Affirmative Action to Warrantless Wiretapping: The Upcoming Supreme Court Term

Monday, October 01, 2012

A person carries an American flag while marching in favor of the Patient Protection and Affordable Care Act in front of the U.S. Supreme Court on March 26, 2012 in Washington, DC. (Getty) A person carries an American flag while marching in favor of the Patient Protection and Affordable Care Act in front of the U.S. Supreme Court. (Getty)

Today, just a few months after the Supreme Court announced its decision on the Affordable Care Act, perhaps the most important opinion in decades, the Court begins its 2012-2013 term. While the Court has announced only half of the cases it will hear over the next nine months, Jeffrey Rosen, professor of law at George Washington University, explains that the Justices already have a number of contentious issues on the calendar.

The Court begins its new term with Kiobel v. Royal Dutch Petroleum Co., a case that will decide whether American corporations, foreign governments, and individuals can be held responsible for torture and violence under the Alien Tort Statute.

Most court-watchers are looking forward to the arguments in Fisher v. University of Texas at Austin, the affirmative action case that Jeffrey Rosen says may overturn the Court's 2003 decision in Grutter v. Bollinger. In Grutter, the Court decided that public universities could continue to use applicants' race and ethnicity as criteria for admission. Justice Sandra Day O'Connor wrote, "The Court expects that 25 years from now, the use of racial preferences will no longer be necessary to further the interest approved today." Only nine years have passed since the Grutter decision, but the Justices may rule affirmative action unconstitutional.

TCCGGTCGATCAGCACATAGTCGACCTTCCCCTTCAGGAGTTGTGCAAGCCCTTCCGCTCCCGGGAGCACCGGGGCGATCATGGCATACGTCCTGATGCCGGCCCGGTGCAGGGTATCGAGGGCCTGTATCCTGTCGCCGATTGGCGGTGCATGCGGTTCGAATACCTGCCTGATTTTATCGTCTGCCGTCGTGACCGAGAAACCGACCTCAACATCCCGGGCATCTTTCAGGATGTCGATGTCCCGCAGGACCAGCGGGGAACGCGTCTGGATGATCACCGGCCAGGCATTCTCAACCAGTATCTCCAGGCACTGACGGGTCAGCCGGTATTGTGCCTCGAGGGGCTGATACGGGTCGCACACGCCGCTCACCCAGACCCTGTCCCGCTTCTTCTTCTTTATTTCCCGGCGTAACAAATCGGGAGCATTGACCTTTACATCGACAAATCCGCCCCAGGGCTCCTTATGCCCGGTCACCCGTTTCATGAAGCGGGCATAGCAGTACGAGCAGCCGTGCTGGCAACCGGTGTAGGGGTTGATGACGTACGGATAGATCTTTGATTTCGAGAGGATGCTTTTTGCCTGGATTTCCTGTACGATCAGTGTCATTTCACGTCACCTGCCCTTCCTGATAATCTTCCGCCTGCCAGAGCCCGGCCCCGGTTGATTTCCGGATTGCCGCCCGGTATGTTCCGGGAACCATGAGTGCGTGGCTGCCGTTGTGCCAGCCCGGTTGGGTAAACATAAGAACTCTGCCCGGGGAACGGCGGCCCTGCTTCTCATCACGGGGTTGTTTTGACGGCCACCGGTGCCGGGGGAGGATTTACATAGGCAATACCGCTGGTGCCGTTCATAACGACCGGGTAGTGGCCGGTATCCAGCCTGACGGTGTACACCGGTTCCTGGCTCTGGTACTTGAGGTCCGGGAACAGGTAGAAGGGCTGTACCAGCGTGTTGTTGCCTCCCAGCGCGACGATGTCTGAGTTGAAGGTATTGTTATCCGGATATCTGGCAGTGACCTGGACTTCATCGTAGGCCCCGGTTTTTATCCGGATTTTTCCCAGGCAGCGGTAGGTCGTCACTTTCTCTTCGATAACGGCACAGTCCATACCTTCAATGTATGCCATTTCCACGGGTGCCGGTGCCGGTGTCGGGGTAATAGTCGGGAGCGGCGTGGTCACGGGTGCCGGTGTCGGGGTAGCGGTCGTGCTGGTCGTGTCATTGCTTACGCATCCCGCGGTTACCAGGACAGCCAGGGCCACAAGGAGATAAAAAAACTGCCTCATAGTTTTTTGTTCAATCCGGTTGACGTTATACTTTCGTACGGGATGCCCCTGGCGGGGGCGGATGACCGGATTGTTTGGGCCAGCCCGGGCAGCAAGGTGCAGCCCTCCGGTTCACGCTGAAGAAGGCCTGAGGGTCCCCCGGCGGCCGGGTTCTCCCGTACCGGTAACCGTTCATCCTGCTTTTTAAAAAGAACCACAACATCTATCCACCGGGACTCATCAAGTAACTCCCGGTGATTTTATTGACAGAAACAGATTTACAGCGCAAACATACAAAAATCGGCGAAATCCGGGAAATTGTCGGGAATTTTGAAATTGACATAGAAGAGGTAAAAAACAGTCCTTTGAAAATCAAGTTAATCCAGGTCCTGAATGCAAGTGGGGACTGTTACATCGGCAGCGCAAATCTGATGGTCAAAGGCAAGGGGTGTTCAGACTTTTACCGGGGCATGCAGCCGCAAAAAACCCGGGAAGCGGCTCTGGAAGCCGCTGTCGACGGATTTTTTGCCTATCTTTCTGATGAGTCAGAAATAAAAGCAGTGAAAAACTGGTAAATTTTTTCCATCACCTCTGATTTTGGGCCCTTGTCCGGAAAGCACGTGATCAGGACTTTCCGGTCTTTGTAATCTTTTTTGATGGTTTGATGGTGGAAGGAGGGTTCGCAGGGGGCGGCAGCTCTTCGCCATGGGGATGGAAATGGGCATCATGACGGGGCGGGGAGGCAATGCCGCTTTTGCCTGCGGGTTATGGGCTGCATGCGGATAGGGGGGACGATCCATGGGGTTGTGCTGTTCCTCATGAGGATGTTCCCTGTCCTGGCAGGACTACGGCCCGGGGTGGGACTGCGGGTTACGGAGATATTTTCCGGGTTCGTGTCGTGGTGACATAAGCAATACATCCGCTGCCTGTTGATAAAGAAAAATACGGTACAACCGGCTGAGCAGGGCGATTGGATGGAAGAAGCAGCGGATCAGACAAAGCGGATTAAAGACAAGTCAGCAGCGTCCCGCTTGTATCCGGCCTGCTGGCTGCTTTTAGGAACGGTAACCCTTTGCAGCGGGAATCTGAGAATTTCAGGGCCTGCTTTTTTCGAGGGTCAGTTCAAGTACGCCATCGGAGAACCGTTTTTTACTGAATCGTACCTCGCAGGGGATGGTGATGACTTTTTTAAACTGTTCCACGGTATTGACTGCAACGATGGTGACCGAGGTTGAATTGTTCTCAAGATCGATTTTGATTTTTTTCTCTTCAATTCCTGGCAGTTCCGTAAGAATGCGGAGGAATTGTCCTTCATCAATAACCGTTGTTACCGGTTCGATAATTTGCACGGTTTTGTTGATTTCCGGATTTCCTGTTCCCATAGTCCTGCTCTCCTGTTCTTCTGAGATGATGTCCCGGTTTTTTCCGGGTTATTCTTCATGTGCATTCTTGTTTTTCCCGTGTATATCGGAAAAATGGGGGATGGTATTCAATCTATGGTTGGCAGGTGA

The Court will also hear arguments in Clapper v. Amnesty International USA, a case involving the Foreign Intelligence Surveillance Acts which allow for warrantless wiretapping of American citizens, and two cases on defendants' right to effective counsel.

The Court has yet to announce whether it will take cases on constitutionality of Section 5 of the Voting Rights Act, the law that requires Southern states with a history of discrimination to seek federal approval before changing their election laws. And while Justice Ruth Bader Ginsburg made headlines for telling a group of Colorado law students that the Court would likely rule on the Defense of Marriage Act this term, the Justices have yet to announce whether they will take a Defense of Marriage Act case.

Guests:

Jeffrey Rosen

Produced by:

Jillian Weinberger

Comments [2]

JNagarya

Scott Brown's attacks on Elizabeth Warren, alleging that she lied about her heritage for career advantages is actually -- as his most vociferous suports reveal -- about Affirmative Action, which his supporters (who've never been near a college, never intend to attend college, and will never be affected by Affirmative Action) insist is racist.

More pointedly, they are attempting to communicate their theory that Affirmative Action is abused, as yet another attack on it.

And with this SC, one should worry about the Voting Rights Act, which the same segregationists have also been attacking from before the ink was dry.

Those racists took their time and managed to shape the SC in the direct they want: overturning all civil rights laws which protect minorities from the abuses of white males.

Oct. 02 2012 01:07 AM
Larry Fisher from Brooklyn, N.Y.

Suing Corporations abroad for abuse towards workers seems like a difficult case for The Supreme Court. I am super curious about the ruling and its implications...Who is defending these Corporations?

Oct. 01 2012 11:48 AM

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